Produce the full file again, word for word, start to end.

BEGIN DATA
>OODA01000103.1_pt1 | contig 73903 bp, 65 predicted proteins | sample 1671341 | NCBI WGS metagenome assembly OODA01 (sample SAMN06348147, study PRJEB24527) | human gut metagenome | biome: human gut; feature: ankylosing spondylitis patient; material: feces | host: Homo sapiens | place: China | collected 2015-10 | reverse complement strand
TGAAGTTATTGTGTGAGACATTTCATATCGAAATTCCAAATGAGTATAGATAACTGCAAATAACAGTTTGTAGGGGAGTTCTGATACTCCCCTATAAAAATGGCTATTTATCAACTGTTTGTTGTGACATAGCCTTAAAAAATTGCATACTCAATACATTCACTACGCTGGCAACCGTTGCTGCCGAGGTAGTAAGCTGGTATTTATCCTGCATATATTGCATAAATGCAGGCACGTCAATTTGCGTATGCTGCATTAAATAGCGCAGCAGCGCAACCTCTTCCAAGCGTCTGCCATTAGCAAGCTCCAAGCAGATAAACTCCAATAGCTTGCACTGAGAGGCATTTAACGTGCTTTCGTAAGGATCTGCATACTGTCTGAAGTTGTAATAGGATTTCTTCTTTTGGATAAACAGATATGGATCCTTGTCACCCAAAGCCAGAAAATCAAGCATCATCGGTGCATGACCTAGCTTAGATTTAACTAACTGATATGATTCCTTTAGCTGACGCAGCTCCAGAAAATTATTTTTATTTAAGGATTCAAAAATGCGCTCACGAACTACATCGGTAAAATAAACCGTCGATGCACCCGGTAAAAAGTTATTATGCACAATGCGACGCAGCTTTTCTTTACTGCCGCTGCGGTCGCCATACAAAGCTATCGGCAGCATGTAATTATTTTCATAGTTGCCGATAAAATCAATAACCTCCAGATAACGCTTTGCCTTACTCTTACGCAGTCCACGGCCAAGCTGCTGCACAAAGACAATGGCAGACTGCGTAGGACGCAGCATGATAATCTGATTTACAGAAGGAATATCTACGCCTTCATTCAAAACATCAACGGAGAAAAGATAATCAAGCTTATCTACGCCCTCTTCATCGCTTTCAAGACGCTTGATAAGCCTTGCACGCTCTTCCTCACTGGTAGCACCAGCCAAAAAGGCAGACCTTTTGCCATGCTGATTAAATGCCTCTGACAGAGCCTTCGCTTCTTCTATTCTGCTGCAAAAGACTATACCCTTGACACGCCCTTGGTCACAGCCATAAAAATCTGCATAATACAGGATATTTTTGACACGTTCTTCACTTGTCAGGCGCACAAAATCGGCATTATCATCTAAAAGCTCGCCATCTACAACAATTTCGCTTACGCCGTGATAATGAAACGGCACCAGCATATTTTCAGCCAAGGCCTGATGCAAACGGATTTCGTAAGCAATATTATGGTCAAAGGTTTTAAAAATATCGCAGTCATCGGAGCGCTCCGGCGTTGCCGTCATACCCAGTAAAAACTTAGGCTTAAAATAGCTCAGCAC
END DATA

>OODA01000103.1_pt1 | contig 73903 bp, 65 predicted proteins | sample 1671341 | NCBI WGS metagenome assembly OODA01 (sample SAMN06348147, study PRJEB24527) | human gut metagenome | biome: human gut; feature: ankylosing spondylitis patient; material: feces | host: Homo sapiens | place: China | collected 2015-10 | reverse complement strand
TGAAGTTATTGTGTGAGACATTTCATATCGAAATTCCAAATGAGTATAGATAACTGCAAATAACAGTTTGTAGGGGAGTTCTGATACTCCCCTATAAAAATGGCTATTTATCAACTGTTTGTTGTGACATAGCCTTAAAAAATTGCATACTCAATACATTCACTACGCTGGCAACCGTTGCTGCCGAGGTAGTAAGCTGGTATTTATCCTGCATATATTGCATAAATGCAGGCACGTCAATTTGCGTATGCTGCATTAAATAGCGCAGCAGCGCAACCTCTTCCAAGCGTCTGCCATTAGCAAGCTCCAAGCAGATAAACTCCAATAGCTTGCACTGAGAGGCATTTAACGTGCTTTCGTAAGGATCTGCATACTGTCTGAAGTTGTAATAGGATTTCTTCTTTTGGATAAACAGATATGGATCCTTGTCACCCAAAGCCAGAAAATCAAGCATCATCGGTGCATGACCTAGCTTAGATTTAACTAACTGATATGATTCCTTTAGCTGACGCAGCTCCAGAAAATTATTTTTATTTAAGGATTCAAAAATGCGCTCACGAACTACATCGGTAAAATAAACCGTCGATGCACCCGGTAAAAAGTTATTATGCACAATGCGACGCAGCTTTTCTTTACTGCCGCTGCGGTCGCCATACAAAGCTATCGGCAGCATGTAATTATTTTCATAGTTGCCGATAAAATCAATAACCTCCAGATAACGCTTTGCCTTACTCTTACGCAGTCCACGGCCAAGCTGCTGCACAAAGACAATGGCAGACTGCGTAGGACGCAGCATGATAATCTGATTTACAGAAGGAATATCTACGCCTTCATTCAAAACATCAACGGAGAAAAGATAATCAAGCTTATCTACGCCCTCTTCATCGCTTTCAAGACGCTTGATAAGCCTTGCACGCTCTTCCTCACTGGTAGCACCAGCCAAAAAGGCAGACCTTTTGCCATGCTGATTAAATGCCTCTGACAGAGCCTTCGCTTCTTCTATTCTGCTGCAAAAGACTATACCCTTGACACGCCCTTGGTCACAGCCATAAAAATCTGCATAATACAGGATATTTTTGACACGTTCTTCACTTGTCAGGCGCACAAAATCGGCATTATCATCTAAAAGCTCGCCATCTACAACAATTTCGCTTACGCCGTGATAATGAAACGGCACCAGCATATTTTCAGCCAAGGCCTGATGCAAACGGATTTCGTAAGCAATATTATGGTCAAAGGTTTTAAAAATATCGCAGTCATCGGAGCGCTCCGGCGTTGCCGTCATACCCAGTAAAAACTTAGGCTTAAAATAGCTCAGCAC